He enjoyed the early part of the game, laughing when Klay Thompson gave a what-can-I-do gesture after Westbrook banked in a shot over Thompson's perfect defense.
Ultimately, though, there was no way this was a fair fight with Durant now on the other side and Steven Adams out with a concussion. When Westbrook flicked his fingers to beckon for a players huddle early in the second quarter, every one of the guys on the court with him—Alex Abrines, Cameron Payne, Kyle Singler and Kanter—didn't quite look the part.
But this was the Westbrook the Thunder have seen all season long: the points, rebounds and assists piling up in businesslike, rather than overextended, fashion—and the emotion kicking in at certain moments to help more than hurt.
Was Westbrook peeved at the start of the second half that his teammates hadn't fought for him against Pachulia just before halftime?
Westbrook, instead, stood as if he was a quarterback facing his offensive linemen, encouraging them to the point that rookie Domantas Sabonis felt comfortable enough to initiate a hand slap with Westbrook.
Then it all slipped away anyway.
OKC was outscored by 15 in the third quarter—appropriately, Westbrook was a minus-15 and Durant was a plus-15 when each was on the floor.
Indeed, Durant's presence still left a mark. Westbrook's bizarre traveling violation—walking five steps with the inbounds pass before dribbling—came when he was thinking to direct Sabonis for a play call, but also after Stephen Curry had just fed Durant for a tiebreaking three-pointer.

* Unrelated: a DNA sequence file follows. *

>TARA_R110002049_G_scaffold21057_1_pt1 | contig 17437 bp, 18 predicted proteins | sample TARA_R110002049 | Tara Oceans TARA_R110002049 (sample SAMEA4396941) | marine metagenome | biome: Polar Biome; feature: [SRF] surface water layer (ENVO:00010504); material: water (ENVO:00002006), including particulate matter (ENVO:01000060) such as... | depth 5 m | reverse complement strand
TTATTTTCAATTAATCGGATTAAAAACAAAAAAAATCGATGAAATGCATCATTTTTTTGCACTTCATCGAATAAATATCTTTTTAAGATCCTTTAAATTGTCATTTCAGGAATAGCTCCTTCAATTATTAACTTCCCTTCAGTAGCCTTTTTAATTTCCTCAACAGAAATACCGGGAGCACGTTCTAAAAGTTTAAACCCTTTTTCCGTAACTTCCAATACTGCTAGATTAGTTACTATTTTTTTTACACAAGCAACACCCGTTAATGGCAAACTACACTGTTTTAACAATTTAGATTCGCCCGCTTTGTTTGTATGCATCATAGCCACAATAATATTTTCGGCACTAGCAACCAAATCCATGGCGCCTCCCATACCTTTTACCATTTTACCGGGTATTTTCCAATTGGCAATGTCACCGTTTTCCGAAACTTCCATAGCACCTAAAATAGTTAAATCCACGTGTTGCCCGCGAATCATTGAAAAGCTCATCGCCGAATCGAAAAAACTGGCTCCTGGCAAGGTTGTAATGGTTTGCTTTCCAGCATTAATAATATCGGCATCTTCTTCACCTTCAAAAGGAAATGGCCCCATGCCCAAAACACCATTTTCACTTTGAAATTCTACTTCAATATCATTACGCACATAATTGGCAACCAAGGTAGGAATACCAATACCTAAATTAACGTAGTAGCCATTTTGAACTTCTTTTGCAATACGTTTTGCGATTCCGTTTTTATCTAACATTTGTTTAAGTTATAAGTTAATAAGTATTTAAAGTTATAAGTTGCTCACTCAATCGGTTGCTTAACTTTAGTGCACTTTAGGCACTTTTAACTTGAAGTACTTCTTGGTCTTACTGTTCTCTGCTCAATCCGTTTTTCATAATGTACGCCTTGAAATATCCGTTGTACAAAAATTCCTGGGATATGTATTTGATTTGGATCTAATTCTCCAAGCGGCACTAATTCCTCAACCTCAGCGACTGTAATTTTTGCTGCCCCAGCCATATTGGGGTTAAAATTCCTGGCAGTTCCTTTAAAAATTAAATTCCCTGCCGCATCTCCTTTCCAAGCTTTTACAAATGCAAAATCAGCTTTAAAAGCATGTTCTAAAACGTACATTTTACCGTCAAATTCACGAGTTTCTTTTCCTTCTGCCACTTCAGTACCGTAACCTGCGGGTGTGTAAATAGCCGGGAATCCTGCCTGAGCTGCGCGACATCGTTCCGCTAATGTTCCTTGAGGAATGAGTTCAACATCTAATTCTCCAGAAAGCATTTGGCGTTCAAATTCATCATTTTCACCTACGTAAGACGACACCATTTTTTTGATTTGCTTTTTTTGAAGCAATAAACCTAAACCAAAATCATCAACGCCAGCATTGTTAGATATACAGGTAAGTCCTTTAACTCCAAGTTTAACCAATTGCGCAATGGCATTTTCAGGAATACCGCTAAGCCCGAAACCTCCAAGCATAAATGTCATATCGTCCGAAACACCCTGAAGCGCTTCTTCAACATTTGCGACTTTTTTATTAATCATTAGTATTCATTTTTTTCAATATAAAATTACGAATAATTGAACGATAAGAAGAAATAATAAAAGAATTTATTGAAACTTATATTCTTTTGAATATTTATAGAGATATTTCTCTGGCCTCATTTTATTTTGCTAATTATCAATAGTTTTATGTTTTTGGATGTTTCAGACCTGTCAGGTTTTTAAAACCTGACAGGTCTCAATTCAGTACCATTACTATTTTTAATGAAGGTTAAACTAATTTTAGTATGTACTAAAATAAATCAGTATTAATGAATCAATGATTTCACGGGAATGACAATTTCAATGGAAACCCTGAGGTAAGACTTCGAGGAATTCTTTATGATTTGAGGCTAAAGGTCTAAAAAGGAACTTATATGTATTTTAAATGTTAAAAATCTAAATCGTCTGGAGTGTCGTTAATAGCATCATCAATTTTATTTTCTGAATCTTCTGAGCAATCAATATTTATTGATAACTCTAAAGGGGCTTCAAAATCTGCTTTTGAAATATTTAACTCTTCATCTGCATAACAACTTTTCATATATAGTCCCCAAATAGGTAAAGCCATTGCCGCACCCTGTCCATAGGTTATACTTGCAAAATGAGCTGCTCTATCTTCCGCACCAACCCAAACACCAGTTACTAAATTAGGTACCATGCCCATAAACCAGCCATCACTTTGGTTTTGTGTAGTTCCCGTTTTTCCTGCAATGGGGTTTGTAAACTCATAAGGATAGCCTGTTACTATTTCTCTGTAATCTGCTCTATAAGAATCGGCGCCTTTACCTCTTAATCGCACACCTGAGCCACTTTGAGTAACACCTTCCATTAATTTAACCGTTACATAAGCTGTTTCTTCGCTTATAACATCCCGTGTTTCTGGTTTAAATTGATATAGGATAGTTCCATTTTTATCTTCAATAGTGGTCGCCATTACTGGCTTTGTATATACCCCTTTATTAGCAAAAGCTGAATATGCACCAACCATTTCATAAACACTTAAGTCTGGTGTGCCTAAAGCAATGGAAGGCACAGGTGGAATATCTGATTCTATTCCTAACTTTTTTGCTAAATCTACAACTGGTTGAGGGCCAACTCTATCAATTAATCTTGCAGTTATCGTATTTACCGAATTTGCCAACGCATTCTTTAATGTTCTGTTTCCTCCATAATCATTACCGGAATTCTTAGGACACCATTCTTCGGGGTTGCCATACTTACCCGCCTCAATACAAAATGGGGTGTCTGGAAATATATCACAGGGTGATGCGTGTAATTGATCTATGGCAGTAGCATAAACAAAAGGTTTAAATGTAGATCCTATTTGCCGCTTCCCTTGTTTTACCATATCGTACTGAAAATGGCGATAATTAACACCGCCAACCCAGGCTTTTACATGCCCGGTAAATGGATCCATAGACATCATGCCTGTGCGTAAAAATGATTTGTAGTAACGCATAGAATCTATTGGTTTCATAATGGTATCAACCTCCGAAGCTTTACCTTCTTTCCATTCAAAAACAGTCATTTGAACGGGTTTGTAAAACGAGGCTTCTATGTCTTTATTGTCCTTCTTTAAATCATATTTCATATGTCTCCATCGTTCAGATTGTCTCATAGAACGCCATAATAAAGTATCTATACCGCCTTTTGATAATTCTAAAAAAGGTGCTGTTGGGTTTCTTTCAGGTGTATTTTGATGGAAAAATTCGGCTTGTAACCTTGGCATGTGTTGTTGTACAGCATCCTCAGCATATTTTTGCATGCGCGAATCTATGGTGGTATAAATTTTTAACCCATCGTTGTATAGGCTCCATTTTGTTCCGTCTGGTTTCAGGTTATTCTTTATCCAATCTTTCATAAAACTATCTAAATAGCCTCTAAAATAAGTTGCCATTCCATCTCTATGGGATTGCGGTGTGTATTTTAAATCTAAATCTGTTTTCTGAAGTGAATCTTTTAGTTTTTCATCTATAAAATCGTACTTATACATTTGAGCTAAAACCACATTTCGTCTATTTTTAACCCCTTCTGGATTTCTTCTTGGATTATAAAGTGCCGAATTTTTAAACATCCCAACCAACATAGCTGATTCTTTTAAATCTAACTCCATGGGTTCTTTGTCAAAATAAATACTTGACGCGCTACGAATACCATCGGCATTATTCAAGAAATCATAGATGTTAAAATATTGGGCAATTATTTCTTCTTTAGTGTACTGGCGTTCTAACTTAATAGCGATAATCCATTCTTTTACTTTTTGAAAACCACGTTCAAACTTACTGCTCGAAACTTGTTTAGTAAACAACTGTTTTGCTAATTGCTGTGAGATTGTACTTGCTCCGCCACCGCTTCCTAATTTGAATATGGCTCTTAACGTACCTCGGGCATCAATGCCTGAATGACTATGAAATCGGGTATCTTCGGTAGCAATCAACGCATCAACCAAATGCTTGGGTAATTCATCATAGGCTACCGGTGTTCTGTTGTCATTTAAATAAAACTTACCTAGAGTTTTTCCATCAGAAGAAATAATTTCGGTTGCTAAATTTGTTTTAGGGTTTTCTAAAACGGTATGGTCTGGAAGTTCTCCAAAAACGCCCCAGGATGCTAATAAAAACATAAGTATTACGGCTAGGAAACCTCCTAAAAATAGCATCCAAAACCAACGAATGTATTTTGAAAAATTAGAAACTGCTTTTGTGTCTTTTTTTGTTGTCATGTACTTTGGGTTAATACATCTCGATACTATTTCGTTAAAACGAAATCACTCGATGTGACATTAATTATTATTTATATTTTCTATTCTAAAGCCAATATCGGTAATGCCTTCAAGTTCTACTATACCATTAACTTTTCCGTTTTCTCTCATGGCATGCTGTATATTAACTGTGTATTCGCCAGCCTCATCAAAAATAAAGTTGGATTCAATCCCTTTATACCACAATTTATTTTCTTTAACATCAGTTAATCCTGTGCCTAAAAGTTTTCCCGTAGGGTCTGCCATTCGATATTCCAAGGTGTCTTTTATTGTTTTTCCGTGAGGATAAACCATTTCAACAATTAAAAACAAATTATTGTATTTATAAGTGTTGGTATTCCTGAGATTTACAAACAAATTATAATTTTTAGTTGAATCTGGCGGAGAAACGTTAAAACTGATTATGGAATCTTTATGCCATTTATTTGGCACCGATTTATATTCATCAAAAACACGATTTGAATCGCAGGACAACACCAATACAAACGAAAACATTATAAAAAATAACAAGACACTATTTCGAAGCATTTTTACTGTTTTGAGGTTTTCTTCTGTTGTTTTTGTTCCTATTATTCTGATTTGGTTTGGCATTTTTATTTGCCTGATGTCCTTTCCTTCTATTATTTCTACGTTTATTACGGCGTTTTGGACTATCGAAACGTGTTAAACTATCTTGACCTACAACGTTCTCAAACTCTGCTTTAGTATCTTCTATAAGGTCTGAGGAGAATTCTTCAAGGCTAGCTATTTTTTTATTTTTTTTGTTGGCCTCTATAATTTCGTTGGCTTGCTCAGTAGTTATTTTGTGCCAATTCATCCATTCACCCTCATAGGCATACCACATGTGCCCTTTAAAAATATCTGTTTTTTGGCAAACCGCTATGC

When a Westbrook hammer dunk was followed by another Curry pass for Durant to hit another three, it was almost predictable that Westbrook would force his next shot. And his next.
That frustrated gambler who desperately pushes more and more of his chips in to combat a losing run was at the table. Soon enough, Westbrook was swiping in search of a steal against Durant, who easily crossed him over…and the Warriors were up 12.
Yes, the wound remains raw. And no, this more mature 28-year-old man is not ready to stop the blood in that wound from boiling.
He wore the "A" for alternate captain on his custom-made Anaheim Ducks No. 0 jersey in the last series he and Durant won together—the Western Conference semifinals when they eliminated the San Antonio Spurs—to show in yet another way he was OK with Durant's being the captain and main man as long as they were together.
Durant still wanted something else…and left him.
The pain of the divorce isn't hard to see. When Durant's Warriors beat Westbrook's Thunder the first time on Nov. 3, Westbrook was indignant. He muttered afterward about how "they talk a lot of trash. We'll see how that goes. ... We'll see 'em again."
Besides his postgame promise to get Pachulia back next time, Westbrook denied he had any real exchange with Durant when Durant appeared to commence a conversation in the third quarter. Asked if they were now on speaking terms, Westbrook said flatly, "Nah."
Such stubbornness is one reason his fans love him.
He doesn't give a crap about being different. He takes immense pride in it.
He'll always be that way, bless his pure soul, and how he burns is indeed a core part of his greatness as a player. While LeBron James says he doesn't have a rivalry with the Warriors, who knows if Westbrook will ever get over them?
Just know that Westbrook is not having this historic season because he's still one-dimensionally mad at Durant so as to prove something as the jilted ex-partner.
The closet where Westbrook stores his feelings of betrayal might overflow when he cracks that door open, but he has built a whole mansion of greatness this season.
And it has been one impressive sight.
Kevin Ding is an NBA senior writer for Bleacher Report. Follow him on Twitter: @KevinDing.